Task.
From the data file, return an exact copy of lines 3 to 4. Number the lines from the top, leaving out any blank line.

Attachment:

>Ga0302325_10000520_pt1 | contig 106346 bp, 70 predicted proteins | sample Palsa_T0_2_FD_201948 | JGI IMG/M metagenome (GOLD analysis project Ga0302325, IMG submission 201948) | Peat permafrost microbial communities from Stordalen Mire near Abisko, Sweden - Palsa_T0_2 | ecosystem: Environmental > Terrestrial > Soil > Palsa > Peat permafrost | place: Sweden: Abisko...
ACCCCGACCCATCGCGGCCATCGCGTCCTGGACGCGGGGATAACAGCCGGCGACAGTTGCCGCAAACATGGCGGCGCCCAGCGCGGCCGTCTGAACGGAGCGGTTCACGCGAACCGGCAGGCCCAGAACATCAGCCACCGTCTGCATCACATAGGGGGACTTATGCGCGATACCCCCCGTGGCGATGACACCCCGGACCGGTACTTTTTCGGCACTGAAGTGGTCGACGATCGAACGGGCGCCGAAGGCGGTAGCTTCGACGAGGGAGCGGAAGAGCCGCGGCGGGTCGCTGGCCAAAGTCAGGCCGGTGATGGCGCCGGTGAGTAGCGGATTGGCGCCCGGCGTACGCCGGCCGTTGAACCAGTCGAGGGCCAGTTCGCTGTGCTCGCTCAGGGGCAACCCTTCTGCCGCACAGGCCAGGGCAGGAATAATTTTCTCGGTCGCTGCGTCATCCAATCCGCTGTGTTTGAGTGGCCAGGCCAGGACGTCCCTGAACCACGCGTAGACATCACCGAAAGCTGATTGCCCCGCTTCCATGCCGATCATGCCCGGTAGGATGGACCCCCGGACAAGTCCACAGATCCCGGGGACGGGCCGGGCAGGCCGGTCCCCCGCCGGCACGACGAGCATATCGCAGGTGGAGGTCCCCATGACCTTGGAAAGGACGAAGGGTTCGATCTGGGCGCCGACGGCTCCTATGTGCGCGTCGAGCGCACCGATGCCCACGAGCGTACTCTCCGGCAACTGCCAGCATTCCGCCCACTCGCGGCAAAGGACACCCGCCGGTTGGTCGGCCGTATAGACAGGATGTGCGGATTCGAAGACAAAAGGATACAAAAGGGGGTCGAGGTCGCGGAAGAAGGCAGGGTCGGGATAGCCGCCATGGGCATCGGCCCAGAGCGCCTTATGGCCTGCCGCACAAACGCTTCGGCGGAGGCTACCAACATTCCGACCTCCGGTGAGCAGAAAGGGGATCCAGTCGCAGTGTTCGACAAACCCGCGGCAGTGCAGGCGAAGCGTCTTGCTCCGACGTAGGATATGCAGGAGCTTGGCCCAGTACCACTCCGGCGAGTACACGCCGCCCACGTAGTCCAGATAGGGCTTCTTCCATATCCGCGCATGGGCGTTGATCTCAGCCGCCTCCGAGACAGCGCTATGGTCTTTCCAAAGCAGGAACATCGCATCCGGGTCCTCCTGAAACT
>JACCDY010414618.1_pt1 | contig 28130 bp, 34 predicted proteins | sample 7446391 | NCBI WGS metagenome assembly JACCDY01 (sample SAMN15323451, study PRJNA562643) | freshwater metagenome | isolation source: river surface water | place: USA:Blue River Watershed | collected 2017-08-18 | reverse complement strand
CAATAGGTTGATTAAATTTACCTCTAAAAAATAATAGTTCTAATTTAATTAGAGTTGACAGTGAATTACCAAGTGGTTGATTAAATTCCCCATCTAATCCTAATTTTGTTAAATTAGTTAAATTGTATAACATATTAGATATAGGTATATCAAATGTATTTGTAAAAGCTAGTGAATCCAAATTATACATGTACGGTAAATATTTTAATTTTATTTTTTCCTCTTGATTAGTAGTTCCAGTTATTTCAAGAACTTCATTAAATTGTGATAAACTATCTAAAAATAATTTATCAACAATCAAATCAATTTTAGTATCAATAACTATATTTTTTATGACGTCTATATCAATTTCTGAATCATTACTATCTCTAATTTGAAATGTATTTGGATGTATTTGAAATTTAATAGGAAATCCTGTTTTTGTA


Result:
>JACCDY010414618.1_pt1 | contig 28130 bp, 34 predicted proteins | sample 7446391 | NCBI WGS metagenome assembly JACCDY01 (sample SAMN15323451, study PRJNA562643) | freshwater metagenome | isolation source: river surface water | place: USA:Blue River Watershed | collected 2017-08-18 | reverse complement strand
CAATAGGTTGATTAAATTTACCTCTAAAAAATAATAGTTCTAATTTAATTAGAGTTGACAGTGAATTACCAAGTGGTTGATTAAATTCCCCATCTAATCCTAATTTTGTTAAATTAGTTAAATTGTATAACATATTAGATATAGGTATATCAAATGTATTTGTAAAAGCTAGTGAATCCAAATTATACATGTACGGTAAATATTTTAATTTTATTTTTTCCTCTTGATTAGTAGTTCCAGTTATTTCAAGAACTTCATTAAATTGTGATAAACTATCTAAAAATAATTTATCAACAATCAAATCAATTTTAGTATCAATAACTATATTTTTTATGACGTCTATATCAATTTCTGAATCATTACTATCTCTAATTTGAAATGTATTTGGATGTATTTGAAATTTAATAGGAAATCCTGTTTTTGTA